America’s War in Iraq Was a Fool’s Errand

We don’t need to add our commentary to the huge body of opinion already existing on the subject of Iraq. We all now know that the mission was a fool’s errand and that it wasn’t accomplished anyway.

We know, too, that it cost trillions of dollars and got a lot of people killed. Nor do we need reminding that it destabilised the Levant. (We never thought it was very stable in the first place.)

Still, we are looking on the bright side. The glass may be half empty for the US empire…but it’s filling up for its enemies.

Happy Jihadists

The US invasion was arguably the best thing that ever happened to jihadists. It challenged them. It forced them to grow and adapt. Like an oversupply of antibiotics in a New Delhi hospital, US interference has wiped out the weakest of the terrorists and forced others to mutate into much more lethal varieties.

The war in Iraq led to dozens of experiments and innovations — in the art of insurgency as well as in organisational skills and management. What was just a handful of nut-job jihadists a few years ago, under pressure from the US military, has become far more powerful and much less amateurish.

Evidence of this new professionalism was supplied by the public statements of the latest and most headline-grabbing insurgent group: the Islamic State in Iraq and Syria, or ISIS.

The group has mastered not only the skills to kill people, but also the admin skills needed to operate a proto-government. According to press reports, it taxes…imposes law and order…engages in sophisticated propaganda…issues a detailed annual report…keeps electronic databases of its manpower and other resources…maintains budget and accounting standards at least as good as those of the US government…and actually runs a fiscal surplus!

It is just a matter of time, dear reader. Wait for the IPO! The bond issue! And the share buybacks!

The bitter end

Another thought…

Traditionally, leaders who lose a war do not get off scot-free. Either the enemy punishes them…or their own people do. Adolf Hitler, seeing the handwriting on the wall of his bunker, did the cowardly thing: He shot himself. Tojo was hanged.

Julius Caesar did the honourable thing to Vercingetorix. He brought him back to Rome in chains…paraded him through the streets in triumph…then had him strangled.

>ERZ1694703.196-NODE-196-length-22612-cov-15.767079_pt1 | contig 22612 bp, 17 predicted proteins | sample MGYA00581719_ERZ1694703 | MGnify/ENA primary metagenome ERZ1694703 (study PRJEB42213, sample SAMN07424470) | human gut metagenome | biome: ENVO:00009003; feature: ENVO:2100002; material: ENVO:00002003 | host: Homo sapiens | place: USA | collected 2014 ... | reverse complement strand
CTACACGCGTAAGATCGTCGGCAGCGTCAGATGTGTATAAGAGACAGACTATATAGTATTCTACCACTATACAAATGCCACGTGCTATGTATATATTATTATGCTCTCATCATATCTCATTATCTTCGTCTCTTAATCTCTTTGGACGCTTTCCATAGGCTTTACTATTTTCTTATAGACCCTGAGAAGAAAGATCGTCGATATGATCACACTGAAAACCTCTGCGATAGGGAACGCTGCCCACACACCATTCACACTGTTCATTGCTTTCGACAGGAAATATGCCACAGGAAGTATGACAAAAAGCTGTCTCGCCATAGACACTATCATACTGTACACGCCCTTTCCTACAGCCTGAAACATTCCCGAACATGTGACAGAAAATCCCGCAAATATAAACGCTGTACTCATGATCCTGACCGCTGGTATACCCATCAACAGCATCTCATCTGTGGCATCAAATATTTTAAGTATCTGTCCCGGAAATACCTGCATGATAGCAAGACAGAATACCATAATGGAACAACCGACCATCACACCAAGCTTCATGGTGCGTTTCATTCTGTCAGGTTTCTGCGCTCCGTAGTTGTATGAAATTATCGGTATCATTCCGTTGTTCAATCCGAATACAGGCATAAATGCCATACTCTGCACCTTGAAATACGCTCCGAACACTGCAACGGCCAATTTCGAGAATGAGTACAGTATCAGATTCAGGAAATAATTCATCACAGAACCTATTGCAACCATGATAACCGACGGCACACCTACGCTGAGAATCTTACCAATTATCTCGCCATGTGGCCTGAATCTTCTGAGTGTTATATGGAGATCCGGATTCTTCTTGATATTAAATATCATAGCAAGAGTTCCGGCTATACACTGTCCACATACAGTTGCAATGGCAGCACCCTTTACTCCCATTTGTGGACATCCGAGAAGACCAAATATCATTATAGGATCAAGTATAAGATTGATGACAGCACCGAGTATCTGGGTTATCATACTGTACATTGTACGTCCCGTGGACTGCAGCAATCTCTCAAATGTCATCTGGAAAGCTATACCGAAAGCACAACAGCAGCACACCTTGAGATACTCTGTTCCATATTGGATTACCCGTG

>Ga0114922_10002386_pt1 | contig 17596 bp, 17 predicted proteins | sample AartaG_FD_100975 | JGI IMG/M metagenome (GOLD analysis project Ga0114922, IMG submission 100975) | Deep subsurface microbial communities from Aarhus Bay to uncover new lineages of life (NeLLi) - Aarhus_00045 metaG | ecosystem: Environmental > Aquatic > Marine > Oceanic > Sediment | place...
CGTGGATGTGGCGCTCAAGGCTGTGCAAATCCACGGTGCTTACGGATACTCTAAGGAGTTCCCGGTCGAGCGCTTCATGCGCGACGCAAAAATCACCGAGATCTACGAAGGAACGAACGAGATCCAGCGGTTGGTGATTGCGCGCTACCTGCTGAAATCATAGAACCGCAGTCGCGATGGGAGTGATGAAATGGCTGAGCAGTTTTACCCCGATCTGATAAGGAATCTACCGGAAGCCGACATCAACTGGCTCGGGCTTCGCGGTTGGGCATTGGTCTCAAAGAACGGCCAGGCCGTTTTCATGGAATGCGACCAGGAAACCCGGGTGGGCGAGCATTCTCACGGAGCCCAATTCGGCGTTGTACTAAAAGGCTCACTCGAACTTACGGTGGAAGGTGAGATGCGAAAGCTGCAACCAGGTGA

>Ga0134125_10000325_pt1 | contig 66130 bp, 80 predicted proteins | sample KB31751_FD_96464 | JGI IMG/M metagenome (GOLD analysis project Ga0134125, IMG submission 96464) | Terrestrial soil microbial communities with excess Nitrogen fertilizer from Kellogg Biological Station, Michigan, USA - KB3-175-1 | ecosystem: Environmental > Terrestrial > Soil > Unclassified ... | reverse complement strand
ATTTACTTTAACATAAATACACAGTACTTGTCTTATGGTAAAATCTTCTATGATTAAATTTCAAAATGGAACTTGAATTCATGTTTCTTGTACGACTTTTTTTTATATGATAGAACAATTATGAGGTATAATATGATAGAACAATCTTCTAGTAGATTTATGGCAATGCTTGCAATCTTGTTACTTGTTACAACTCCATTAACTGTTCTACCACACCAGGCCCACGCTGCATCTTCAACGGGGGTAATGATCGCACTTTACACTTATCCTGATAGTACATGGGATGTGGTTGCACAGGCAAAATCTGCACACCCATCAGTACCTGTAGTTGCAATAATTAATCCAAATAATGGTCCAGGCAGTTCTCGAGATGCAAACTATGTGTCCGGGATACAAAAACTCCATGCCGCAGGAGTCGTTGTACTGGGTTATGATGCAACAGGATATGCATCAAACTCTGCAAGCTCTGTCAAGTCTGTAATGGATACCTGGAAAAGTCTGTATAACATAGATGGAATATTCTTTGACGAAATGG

With the US Army moving quickly up the Italian peninsula, Benito Mussolini knew it was time to get out of town. The Italian government had already threw him out and defected from the Axis powers.

He and his mistress, Claretta Petacci, were in a German convoy headed to the border when they had the bad luck to be stopped by Communist partisans. The war was almost over for the Italians. But it was not a pretty ending.

The next day, the partisans shot Mussolini and his mistress…before hanging them from meathooks suspended from the roof of an Esso gas station in Milan (the same place that fascists had displayed the bodies of fifteen Milanese resistance fighters a year earlier).

What was Mussolini’s crime? He had led Italy into a disastrous war.

So our question for our fellow Americans is this: Are there no gas stations in the continental US?


Bill Bonner
for Markets and Money

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Since founding Agora Inc. in 1979, Bill Bonner has found success and garnered camaraderie in numerous communities and industries. A man of many talents, his entrepreneurial savvy, unique writings, philanthropic undertakings, and preservationist activities have all been recognized and awarded by some of America’s most respected authorities. Along with Addison Wiggin, his friend and colleague, Bill has written two New York Times best-selling books, Financial Reckoning Day and Empire of Debt. Both works have been critically acclaimed internationally. With political journalist Lila Rajiva, he wrote his third New York Times best-selling book, Mobs, Messiahs and Markets, which offers concrete advice on how to avoid the public spectacle of modern finance. Since 1999, Bill has been a daily contributor and the driving force behind Markets and Money.

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